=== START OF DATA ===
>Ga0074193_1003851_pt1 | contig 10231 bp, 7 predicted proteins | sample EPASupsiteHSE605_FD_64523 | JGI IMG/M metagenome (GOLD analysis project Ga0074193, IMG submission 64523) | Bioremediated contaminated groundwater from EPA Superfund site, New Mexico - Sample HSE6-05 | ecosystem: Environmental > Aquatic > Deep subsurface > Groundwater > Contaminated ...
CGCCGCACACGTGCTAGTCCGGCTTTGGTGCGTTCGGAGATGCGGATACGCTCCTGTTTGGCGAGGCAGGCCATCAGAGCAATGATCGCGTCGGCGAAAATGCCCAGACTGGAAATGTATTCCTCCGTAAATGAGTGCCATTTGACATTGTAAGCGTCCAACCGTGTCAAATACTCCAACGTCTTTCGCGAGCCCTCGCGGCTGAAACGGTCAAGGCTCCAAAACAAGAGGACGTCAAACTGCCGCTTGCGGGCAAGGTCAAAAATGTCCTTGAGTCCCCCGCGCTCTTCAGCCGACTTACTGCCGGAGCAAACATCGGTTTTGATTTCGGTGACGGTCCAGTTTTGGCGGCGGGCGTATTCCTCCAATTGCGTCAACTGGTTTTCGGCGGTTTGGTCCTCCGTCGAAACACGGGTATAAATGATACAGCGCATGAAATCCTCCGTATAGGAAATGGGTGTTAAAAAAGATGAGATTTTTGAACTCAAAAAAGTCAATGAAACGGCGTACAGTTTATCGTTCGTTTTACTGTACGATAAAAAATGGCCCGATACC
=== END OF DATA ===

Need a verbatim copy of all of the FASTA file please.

>Ga0074193_1003851_pt1 | contig 10231 bp, 7 predicted proteins | sample EPASupsiteHSE605_FD_64523 | JGI IMG/M metagenome (GOLD analysis project Ga0074193, IMG submission 64523) | Bioremediated contaminated groundwater from EPA Superfund site, New Mexico - Sample HSE6-05 | ecosystem: Environmental > Aquatic > Deep subsurface > Groundwater > Contaminated ...
CGCCGCACACGTGCTAGTCCGGCTTTGGTGCGTTCGGAGATGCGGATACGCTCCTGTTTGGCGAGGCAGGCCATCAGAGCAATGATCGCGTCGGCGAAAATGCCCAGACTGGAAATGTATTCCTCCGTAAATGAGTGCCATTTGACATTGTAAGCGTCCAACCGTGTCAAATACTCCAACGTCTTTCGCGAGCCCTCGCGGCTGAAACGGTCAAGGCTCCAAAACAAGAGGACGTCAAACTGCCGCTTGCGGGCAAGGTCAAAAATGTCCTTGAGTCCCCCGCGCTCTTCAGCCGACTTACTGCCGGAGCAAACATCGGTTTTGATTTCGGTGACGGTCCAGTTTTGGCGGCGGGCGTATTCCTCCAATTGCGTCAACTGGTTTTCGGCGGTTTGGTCCTCCGTCGAAACACGGGTATAAATGATACAGCGCATGAAATCCTCCGTATAGGAAATGGGTGTTAAAAAAGATGAGATTTTTGAACTCAAAAAAGTCAATGAAACGGCGTACAGTTTATCGTTCGTTTTACTGTACGATAAAAAATGGCCCGATACC